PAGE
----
When the show goes on, we embark on a spooky tour of the grisly scenes. Hell House visitors either giddily cheer for the violent acts, laugh at the corny dialogue, or watch in wide-eyed terror as a young girl is lured into a rape. Some are reduced to tears by the end, where they take comfort in prayer circles. Outside, a group of angry teenagers protest Hell House, objecting to the program's blanket condemnation of all homosexuals. Regarding his film, Ratliff says, "Some people think it's propaganda for the church, some people think it's making fun of them. People take it absolutely differently everywhere. I love that."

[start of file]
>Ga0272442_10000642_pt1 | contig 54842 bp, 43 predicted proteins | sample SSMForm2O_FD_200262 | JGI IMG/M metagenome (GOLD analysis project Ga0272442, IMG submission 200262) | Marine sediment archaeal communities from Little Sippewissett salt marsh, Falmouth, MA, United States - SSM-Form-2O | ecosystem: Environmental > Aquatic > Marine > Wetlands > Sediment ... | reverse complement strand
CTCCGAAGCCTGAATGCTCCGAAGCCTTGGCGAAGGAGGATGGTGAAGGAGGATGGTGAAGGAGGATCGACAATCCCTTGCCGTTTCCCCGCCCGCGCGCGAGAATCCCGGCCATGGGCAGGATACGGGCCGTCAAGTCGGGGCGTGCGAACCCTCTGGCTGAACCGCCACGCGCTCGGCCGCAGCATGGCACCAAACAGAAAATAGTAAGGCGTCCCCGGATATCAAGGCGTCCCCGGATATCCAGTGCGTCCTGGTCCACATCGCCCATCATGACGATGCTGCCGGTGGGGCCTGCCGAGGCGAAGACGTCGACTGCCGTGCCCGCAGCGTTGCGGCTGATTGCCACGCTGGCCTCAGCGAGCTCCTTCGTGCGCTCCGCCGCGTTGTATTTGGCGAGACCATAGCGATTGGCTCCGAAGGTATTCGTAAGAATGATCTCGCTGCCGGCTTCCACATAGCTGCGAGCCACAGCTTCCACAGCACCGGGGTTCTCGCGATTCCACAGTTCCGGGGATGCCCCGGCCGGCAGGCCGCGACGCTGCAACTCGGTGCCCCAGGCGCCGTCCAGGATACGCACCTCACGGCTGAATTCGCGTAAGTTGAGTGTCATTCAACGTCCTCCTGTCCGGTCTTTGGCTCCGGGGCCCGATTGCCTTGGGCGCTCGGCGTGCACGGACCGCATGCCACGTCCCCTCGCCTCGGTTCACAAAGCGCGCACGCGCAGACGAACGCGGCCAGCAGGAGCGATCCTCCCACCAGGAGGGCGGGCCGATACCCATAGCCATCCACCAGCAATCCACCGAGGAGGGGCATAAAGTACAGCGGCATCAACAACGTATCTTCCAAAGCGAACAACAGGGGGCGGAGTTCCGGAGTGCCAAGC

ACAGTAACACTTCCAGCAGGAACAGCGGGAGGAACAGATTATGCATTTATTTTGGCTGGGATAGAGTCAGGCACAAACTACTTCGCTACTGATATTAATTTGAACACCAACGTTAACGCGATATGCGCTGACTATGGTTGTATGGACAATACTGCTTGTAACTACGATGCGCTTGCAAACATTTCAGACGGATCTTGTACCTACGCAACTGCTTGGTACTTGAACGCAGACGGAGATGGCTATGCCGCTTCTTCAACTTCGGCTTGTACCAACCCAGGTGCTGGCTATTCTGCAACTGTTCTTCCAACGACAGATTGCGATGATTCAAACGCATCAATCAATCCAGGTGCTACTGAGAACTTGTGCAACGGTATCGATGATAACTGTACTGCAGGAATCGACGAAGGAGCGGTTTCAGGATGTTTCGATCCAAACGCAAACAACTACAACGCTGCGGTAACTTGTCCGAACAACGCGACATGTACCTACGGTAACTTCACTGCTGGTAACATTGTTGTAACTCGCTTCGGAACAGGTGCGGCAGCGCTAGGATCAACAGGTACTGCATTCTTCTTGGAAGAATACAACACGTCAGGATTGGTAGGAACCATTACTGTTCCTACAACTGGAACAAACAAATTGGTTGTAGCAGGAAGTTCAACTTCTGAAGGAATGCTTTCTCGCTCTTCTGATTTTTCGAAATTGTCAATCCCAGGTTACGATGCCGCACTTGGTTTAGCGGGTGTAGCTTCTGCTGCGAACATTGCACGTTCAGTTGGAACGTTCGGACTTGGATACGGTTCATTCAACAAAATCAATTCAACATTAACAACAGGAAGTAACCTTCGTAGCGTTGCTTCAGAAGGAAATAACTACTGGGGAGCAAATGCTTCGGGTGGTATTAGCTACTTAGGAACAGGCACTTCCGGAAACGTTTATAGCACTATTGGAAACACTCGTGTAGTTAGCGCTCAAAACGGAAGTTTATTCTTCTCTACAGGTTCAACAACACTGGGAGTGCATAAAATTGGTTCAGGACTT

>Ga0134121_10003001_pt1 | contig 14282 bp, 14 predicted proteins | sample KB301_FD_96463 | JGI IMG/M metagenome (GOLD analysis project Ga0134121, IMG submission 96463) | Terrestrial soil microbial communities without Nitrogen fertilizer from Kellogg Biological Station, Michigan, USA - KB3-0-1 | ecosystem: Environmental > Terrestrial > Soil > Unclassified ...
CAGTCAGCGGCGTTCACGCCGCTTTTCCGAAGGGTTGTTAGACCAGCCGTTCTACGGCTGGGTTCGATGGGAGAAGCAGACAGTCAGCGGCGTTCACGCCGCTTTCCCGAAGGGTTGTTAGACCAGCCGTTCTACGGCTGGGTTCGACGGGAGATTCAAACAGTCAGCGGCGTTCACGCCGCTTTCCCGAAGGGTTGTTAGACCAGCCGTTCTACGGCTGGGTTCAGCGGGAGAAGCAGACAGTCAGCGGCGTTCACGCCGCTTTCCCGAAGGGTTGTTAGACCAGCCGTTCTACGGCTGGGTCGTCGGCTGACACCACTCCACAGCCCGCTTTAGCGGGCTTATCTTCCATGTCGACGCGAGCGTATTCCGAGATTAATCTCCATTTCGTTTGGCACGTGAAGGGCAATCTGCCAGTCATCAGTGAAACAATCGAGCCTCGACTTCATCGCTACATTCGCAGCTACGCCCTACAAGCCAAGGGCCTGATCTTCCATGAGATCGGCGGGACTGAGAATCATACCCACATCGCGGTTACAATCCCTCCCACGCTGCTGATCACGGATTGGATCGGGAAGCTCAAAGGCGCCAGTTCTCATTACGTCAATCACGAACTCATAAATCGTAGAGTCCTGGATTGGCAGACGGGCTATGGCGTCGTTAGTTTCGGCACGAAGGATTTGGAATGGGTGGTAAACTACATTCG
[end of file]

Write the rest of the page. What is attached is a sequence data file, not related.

Rave reviews for the documentary are coming in from both mainstream critics and religious media reviewers.

Christian critic Michael Elliott (Movie Parables) writes, "This surprisingly unjudgmental documentary gives us an extended look into an extremely controversial and oftentimes distasteful exercise in evangelical fervor."

In the secular media magazine Variety, Dennis Harvey writes, "Hell House is a slice of contemporary life many viewers will find bizarre and disturbing, not necessarily in the precautionary-moral way its subjects intend." When discussing the film's prospects for wide distribution, he remarks, "Offshore, this is an incriminating slice of Americana pie one rather hopes won't travel far."

Gerald Peary at The Boston Phoenix says, "The drama is right-wing shlock but also, like a zany 'B' movie, madly entertaining. And if you've yearned to have been there at a medieval morality play (I have!), you'll never get closer to that pre-Shakespearean experience than Hell House."